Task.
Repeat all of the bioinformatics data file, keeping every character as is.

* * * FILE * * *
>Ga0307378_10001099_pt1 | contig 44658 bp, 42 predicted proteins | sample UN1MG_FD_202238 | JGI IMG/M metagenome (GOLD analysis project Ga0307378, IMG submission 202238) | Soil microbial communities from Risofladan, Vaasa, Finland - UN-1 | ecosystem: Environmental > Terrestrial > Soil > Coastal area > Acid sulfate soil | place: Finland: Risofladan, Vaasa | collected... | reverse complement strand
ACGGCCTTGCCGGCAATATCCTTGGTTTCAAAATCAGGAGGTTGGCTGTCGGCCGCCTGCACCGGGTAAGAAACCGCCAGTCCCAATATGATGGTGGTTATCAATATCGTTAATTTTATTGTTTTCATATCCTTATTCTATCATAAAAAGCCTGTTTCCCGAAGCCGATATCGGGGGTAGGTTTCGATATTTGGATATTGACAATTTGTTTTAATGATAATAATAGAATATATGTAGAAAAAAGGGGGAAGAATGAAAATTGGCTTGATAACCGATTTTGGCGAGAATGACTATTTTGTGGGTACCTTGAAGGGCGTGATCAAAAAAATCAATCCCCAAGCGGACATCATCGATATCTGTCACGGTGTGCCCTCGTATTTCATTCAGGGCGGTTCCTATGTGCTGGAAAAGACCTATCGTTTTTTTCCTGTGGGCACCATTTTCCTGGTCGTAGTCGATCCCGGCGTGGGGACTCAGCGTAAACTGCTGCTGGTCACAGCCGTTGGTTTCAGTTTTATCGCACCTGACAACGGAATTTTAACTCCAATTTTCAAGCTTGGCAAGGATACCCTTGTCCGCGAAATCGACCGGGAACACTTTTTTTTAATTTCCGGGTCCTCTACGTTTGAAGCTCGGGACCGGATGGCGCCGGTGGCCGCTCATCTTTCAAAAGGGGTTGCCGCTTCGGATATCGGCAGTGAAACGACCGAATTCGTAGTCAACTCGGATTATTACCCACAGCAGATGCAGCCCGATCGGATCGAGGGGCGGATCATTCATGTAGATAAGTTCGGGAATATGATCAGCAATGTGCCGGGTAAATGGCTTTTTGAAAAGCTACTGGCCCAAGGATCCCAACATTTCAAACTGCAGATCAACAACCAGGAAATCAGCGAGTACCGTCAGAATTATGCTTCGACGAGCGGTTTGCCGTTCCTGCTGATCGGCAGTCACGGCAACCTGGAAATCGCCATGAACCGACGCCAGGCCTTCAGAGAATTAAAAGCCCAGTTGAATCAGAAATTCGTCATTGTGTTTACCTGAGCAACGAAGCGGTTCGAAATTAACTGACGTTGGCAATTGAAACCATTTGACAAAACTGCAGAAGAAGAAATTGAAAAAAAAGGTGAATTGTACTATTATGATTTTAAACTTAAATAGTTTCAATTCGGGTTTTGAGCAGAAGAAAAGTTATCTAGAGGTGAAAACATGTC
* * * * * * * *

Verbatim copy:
>Ga0307378_10001099_pt1 | contig 44658 bp, 42 predicted proteins | sample UN1MG_FD_202238 | JGI IMG/M metagenome (GOLD analysis project Ga0307378, IMG submission 202238) | Soil microbial communities from Risofladan, Vaasa, Finland - UN-1 | ecosystem: Environmental > Terrestrial > Soil > Coastal area > Acid sulfate soil | place: Finland: Risofladan, Vaasa | collected... | reverse complement strand
ACGGCCTTGCCGGCAATATCCTTGGTTTCAAAATCAGGAGGTTGGCTGTCGGCCGCCTGCACCGGGTAAGAAACCGCCAGTCCCAATATGATGGTGGTTATCAATATCGTTAATTTTATTGTTTTCATATCCTTATTCTATCATAAAAAGCCTGTTTCCCGAAGCCGATATCGGGGGTAGGTTTCGATATTTGGATATTGACAATTTGTTTTAATGATAATAATAGAATATATGTAGAAAAAAGGGGGAAGAATGAAAATTGGCTTGATAACCGATTTTGGCGAGAATGACTATTTTGTGGGTACCTTGAAGGGCGTGATCAAAAAAATCAATCCCCAAGCGGACATCATCGATATCTGTCACGGTGTGCCCTCGTATTTCATTCAGGGCGGTTCCTATGTGCTGGAAAAGACCTATCGTTTTTTTCCTGTGGGCACCATTTTCCTGGTCGTAGTCGATCCCGGCGTGGGGACTCAGCGTAAACTGCTGCTGGTCACAGCCGTTGGTTTCAGTTTTATCGCACCTGACAACGGAATTTTAACTCCAATTTTCAAGCTTGGCAAGGATACCCTTGTCCGCGAAATCGACCGGGAACACTTTTTTTTAATTTCCGGGTCCTCTACGTTTGAAGCTCGGGACCGGATGGCGCCGGTGGCCGCTCATCTTTCAAAAGGGGTTGCCGCTTCGGATATCGGCAGTGAAACGACCGAATTCGTAGTCAACTCGGATTATTACCCACAGCAGATGCAGCCCGATCGGATCGAGGGGCGGATCATTCATGTAGATAAGTTCGGGAATATGATCAGCAATGTGCCGGGTAAATGGCTTTTTGAAAAGCTACTGGCCCAAGGATCCCAACATTTCAAACTGCAGATCAACAACCAGGAAATCAGCGAGTACCGTCAGAATTATGCTTCGACGAGCGGTTTGCCGTTCCTGCTGATCGGCAGTCACGGCAACCTGGAAATCGCCATGAACCGACGCCAGGCCTTCAGAGAATTAAAAGCCCAGTTGAATCAGAAATTCGTCATTGTGTTTACCTGAGCAACGAAGCGGTTCGAAATTAACTGACGTTGGCAATTGAAACCATTTGACAAAACTGCAGAAGAAGAAATTGAAAAAAAAGGTGAATTGTACTATTATGATTTTAAACTTAAATAGTTTCAATTCGGGTTTTGAGCAGAAGAAAAGTTATCTAGAGGTGAAAACATGTC